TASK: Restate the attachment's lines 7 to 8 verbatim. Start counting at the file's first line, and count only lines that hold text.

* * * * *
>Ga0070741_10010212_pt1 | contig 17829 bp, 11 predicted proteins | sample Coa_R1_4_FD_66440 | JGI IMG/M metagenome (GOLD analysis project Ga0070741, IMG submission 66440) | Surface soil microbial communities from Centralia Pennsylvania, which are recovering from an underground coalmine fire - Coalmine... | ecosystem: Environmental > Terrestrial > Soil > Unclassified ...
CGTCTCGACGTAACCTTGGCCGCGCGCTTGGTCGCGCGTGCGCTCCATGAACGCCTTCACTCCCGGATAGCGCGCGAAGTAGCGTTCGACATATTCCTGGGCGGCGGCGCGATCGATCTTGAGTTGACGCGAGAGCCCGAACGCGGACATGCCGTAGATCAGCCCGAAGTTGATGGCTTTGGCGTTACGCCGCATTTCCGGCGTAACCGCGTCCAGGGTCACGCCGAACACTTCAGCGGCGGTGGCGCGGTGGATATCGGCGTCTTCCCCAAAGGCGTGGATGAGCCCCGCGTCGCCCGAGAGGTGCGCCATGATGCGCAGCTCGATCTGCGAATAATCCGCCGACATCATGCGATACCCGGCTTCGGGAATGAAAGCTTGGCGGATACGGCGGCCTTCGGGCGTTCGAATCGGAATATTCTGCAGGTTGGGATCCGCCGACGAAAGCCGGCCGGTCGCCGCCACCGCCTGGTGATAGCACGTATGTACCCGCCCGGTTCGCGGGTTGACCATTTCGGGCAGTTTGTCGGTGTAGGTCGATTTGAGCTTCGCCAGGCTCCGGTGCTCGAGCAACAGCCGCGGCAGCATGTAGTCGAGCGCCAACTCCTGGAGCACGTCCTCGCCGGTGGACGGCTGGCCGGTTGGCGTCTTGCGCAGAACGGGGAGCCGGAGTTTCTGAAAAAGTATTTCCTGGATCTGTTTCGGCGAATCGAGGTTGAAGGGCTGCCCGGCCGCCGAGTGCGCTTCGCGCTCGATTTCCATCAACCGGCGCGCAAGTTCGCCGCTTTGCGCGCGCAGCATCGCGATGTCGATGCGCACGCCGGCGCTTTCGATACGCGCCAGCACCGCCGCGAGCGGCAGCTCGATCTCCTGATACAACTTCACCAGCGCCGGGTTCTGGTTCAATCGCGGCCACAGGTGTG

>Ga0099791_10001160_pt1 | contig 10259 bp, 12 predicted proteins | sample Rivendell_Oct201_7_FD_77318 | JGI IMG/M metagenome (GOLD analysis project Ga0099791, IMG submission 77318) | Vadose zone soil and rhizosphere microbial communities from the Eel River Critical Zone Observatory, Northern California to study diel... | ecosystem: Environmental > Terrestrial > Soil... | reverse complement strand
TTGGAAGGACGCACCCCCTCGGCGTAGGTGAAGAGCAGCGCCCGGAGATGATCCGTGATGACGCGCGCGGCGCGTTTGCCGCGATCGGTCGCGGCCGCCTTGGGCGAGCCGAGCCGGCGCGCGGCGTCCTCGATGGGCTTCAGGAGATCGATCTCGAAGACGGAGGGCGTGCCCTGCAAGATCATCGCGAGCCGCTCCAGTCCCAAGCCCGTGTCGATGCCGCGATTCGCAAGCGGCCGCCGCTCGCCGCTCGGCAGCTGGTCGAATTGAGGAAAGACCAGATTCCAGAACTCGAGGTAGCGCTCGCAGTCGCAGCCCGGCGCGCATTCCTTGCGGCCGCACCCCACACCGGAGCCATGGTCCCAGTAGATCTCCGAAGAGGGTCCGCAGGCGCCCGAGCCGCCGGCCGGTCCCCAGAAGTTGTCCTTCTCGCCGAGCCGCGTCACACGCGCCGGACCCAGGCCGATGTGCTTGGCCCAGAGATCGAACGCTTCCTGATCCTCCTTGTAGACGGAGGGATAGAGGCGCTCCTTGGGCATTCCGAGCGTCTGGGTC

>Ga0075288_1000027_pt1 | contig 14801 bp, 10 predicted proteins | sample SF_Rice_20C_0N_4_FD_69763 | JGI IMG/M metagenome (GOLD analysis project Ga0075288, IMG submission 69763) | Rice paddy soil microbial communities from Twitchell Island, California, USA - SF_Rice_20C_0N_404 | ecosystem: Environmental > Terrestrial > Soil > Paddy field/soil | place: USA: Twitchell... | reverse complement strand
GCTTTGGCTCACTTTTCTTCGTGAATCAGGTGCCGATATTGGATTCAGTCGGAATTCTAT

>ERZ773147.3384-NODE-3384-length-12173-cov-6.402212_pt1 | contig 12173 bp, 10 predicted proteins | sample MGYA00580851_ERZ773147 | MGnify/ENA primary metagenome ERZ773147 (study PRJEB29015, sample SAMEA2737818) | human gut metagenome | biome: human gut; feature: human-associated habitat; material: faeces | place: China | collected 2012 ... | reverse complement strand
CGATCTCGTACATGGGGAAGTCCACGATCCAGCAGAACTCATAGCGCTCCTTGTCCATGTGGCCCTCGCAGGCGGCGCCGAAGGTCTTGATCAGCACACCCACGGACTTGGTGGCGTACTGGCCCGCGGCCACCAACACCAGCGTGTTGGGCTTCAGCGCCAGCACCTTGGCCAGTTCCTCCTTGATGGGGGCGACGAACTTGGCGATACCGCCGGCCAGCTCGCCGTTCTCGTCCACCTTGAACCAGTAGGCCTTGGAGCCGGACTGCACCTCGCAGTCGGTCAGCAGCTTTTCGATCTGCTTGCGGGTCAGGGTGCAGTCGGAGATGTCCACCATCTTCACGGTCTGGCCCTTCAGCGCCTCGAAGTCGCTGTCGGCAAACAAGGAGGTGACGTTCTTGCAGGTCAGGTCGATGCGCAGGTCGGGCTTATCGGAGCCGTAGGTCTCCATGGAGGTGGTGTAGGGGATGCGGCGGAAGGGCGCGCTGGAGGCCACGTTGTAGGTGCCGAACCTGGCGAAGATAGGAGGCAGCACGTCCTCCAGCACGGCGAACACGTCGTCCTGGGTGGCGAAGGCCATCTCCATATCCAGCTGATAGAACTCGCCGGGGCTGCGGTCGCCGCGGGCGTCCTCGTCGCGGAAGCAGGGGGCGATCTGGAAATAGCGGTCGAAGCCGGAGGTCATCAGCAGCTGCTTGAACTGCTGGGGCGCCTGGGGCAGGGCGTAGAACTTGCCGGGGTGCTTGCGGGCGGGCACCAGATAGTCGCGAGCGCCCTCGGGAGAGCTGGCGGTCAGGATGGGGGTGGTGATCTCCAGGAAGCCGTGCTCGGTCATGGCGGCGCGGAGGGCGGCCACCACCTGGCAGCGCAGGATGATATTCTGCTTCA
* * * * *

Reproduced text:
>ERZ773147.3384-NODE-3384-length-12173-cov-6.402212_pt1 | contig 12173 bp, 10 predicted proteins | sample MGYA00580851_ERZ773147 | MGnify/ENA primary metagenome ERZ773147 (study PRJEB29015, sample SAMEA2737818) | human gut metagenome | biome: human gut; feature: human-associated habitat; material: faeces | place: China | collected 2012 ... | reverse complement strand
CGATCTCGTACATGGGGAAGTCCACGATCCAGCAGAACTCATAGCGCTCCTTGTCCATGTGGCCCTCGCAGGCGGCGCCGAAGGTCTTGATCAGCACACCCACGGACTTGGTGGCGTACTGGCCCGCGGCCACCAACACCAGCGTGTTGGGCTTCAGCGCCAGCACCTTGGCCAGTTCCTCCTTGATGGGGGCGACGAACTTGGCGATACCGCCGGCCAGCTCGCCGTTCTCGTCCACCTTGAACCAGTAGGCCTTGGAGCCGGACTGCACCTCGCAGTCGGTCAGCAGCTTTTCGATCTGCTTGCGGGTCAGGGTGCAGTCGGAGATGTCCACCATCTTCACGGTCTGGCCCTTCAGCGCCTCGAAGTCGCTGTCGGCAAACAAGGAGGTGACGTTCTTGCAGGTCAGGTCGATGCGCAGGTCGGGCTTATCGGAGCCGTAGGTCTCCATGGAGGTGGTGTAGGGGATGCGGCGGAAGGGCGCGCTGGAGGCCACGTTGTAGGTGCCGAACCTGGCGAAGATAGGAGGCAGCACGTCCTCCAGCACGGCGAACACGTCGTCCTGGGTGGCGAAGGCCATCTCCATATCCAGCTGATAGAACTCGCCGGGGCTGCGGTCGCCGCGGGCGTCCTCGTCGCGGAAGCAGGGGGCGATCTGGAAATAGCGGTCGAAGCCGGAGGTCATCAGCAGCTGCTTGAACTGCTGGGGCGCCTGGGGCAGGGCGTAGAACTTGCCGGGGTGCTTGCGGGCGGGCACCAGATAGTCGCGAGCGCCCTCGGGAGAGCTGGCGGTCAGGATGGGGGTGGTGATCTCCAGGAAGCCGTGCTCGGTCATGGCGGCGCGGAGGGCGGCCACCACCTGGCAGCGCAGGATGATATTCTGCTTCA